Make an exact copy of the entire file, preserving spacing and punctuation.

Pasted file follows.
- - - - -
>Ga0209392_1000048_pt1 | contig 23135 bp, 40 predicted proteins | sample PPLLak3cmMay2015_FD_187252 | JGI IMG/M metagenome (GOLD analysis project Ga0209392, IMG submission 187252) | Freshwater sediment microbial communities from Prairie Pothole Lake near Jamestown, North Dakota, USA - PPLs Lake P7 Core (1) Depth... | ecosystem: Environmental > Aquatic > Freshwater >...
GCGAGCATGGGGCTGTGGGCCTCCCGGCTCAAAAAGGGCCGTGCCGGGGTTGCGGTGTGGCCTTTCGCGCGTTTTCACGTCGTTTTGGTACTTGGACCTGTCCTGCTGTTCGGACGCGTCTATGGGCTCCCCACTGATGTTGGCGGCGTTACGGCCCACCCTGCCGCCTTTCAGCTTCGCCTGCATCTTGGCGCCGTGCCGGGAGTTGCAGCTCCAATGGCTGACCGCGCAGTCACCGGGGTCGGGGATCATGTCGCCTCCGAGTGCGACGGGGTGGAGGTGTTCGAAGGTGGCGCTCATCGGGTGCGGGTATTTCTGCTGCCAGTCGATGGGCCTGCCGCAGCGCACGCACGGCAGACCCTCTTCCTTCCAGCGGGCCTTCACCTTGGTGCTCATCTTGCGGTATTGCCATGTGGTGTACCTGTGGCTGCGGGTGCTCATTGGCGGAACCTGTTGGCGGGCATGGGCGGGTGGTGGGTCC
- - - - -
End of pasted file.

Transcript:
>Ga0209392_1000048_pt1 | contig 23135 bp, 40 predicted proteins | sample PPLLak3cmMay2015_FD_187252 | JGI IMG/M metagenome (GOLD analysis project Ga0209392, IMG submission 187252) | Freshwater sediment microbial communities from Prairie Pothole Lake near Jamestown, North Dakota, USA - PPLs Lake P7 Core (1) Depth... | ecosystem: Environmental > Aquatic > Freshwater >...
GCGAGCATGGGGCTGTGGGCCTCCCGGCTCAAAAAGGGCCGTGCCGGGGTTGCGGTGTGGCCTTTCGCGCGTTTTCACGTCGTTTTGGTACTTGGACCTGTCCTGCTGTTCGGACGCGTCTATGGGCTCCCCACTGATGTTGGCGGCGTTACGGCCCACCCTGCCGCCTTTCAGCTTCGCCTGCATCTTGGCGCCGTGCCGGGAGTTGCAGCTCCAATGGCTGACCGCGCAGTCACCGGGGTCGGGGATCATGTCGCCTCCGAGTGCGACGGGGTGGAGGTGTTCGAAGGTGGCGCTCATCGGGTGCGGGTATTTCTGCTGCCAGTCGATGGGCCTGCCGCAGCGCACGCACGGCAGACCCTCTTCCTTCCAGCGGGCCTTCACCTTGGTGCTCATCTTGCGGTATTGCCATGTGGTGTACCTGTGGCTGCGGGTGCTCATTGGCGGAACCTGTTGGCGGGCATGGGCGGGTGGTGGGTCC